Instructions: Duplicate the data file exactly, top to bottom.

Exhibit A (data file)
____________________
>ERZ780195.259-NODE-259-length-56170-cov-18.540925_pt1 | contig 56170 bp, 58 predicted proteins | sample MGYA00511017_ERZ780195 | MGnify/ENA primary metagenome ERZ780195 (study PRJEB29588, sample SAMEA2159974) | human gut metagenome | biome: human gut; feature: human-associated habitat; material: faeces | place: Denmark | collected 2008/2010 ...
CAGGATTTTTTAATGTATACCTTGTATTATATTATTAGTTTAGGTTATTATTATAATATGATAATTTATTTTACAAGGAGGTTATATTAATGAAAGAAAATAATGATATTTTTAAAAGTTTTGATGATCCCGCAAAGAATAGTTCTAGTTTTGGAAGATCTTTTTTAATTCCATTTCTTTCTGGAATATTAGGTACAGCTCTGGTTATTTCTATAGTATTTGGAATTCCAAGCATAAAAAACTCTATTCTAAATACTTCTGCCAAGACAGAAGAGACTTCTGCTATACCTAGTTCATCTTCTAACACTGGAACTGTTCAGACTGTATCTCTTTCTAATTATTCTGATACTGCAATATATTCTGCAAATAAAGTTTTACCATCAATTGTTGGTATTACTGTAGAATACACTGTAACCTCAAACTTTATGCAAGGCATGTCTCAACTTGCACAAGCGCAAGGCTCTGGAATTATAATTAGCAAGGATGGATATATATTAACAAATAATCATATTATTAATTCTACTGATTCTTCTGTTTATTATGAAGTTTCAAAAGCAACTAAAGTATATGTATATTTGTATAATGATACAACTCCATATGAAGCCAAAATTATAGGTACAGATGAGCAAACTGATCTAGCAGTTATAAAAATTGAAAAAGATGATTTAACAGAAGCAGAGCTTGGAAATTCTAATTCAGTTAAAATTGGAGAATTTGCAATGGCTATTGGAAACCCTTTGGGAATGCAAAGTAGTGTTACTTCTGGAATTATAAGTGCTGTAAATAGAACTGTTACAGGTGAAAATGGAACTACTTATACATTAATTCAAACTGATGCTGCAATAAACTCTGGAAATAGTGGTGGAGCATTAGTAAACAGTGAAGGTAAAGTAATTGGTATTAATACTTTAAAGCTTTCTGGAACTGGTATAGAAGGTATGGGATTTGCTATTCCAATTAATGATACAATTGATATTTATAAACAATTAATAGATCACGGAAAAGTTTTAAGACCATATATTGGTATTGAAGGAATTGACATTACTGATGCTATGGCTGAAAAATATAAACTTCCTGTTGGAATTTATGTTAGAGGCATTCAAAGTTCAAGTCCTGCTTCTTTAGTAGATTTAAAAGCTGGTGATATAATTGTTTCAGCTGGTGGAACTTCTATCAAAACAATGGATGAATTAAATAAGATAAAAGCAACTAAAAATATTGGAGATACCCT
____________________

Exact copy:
>ERZ780195.259-NODE-259-length-56170-cov-18.540925_pt1 | contig 56170 bp, 58 predicted proteins | sample MGYA00511017_ERZ780195 | MGnify/ENA primary metagenome ERZ780195 (study PRJEB29588, sample SAMEA2159974) | human gut metagenome | biome: human gut; feature: human-associated habitat; material: faeces | place: Denmark | collected 2008/2010 ...
CAGGATTTTTTAATGTATACCTTGTATTATATTATTAGTTTAGGTTATTATTATAATATGATAATTTATTTTACAAGGAGGTTATATTAATGAAAGAAAATAATGATATTTTTAAAAGTTTTGATGATCCCGCAAAGAATAGTTCTAGTTTTGGAAGATCTTTTTTAATTCCATTTCTTTCTGGAATATTAGGTACAGCTCTGGTTATTTCTATAGTATTTGGAATTCCAAGCATAAAAAACTCTATTCTAAATACTTCTGCCAAGACAGAAGAGACTTCTGCTATACCTAGTTCATCTTCTAACACTGGAACTGTTCAGACTGTATCTCTTTCTAATTATTCTGATACTGCAATATATTCTGCAAATAAAGTTTTACCATCAATTGTTGGTATTACTGTAGAATACACTGTAACCTCAAACTTTATGCAAGGCATGTCTCAACTTGCACAAGCGCAAGGCTCTGGAATTATAATTAGCAAGGATGGATATATATTAACAAATAATCATATTATTAATTCTACTGATTCTTCTGTTTATTATGAAGTTTCAAAAGCAACTAAAGTATATGTATATTTGTATAATGATACAACTCCATATGAAGCCAAAATTATAGGTACAGATGAGCAAACTGATCTAGCAGTTATAAAAATTGAAAAAGATGATTTAACAGAAGCAGAGCTTGGAAATTCTAATTCAGTTAAAATTGGAGAATTTGCAATGGCTATTGGAAACCCTTTGGGAATGCAAAGTAGTGTTACTTCTGGAATTATAAGTGCTGTAAATAGAACTGTTACAGGTGAAAATGGAACTACTTATACATTAATTCAAACTGATGCTGCAATAAACTCTGGAAATAGTGGTGGAGCATTAGTAAACAGTGAAGGTAAAGTAATTGGTATTAATACTTTAAAGCTTTCTGGAACTGGTATAGAAGGTATGGGATTTGCTATTCCAATTAATGATACAATTGATATTTATAAACAATTAATAGATCACGGAAAAGTTTTAAGACCATATATTGGTATTGAAGGAATTGACATTACTGATGCTATGGCTGAAAAATATAAACTTCCTGTTGGAATTTATGTTAGAGGCATTCAAAGTTCAAGTCCTGCTTCTTTAGTAGATTTAAAAGCTGGTGATATAATTGTTTCAGCTGGTGGAACTTCTATCAAAACAATGGATGAATTAAATAAGATAAAAGCAACTAAAAATATTGGAGATACCCT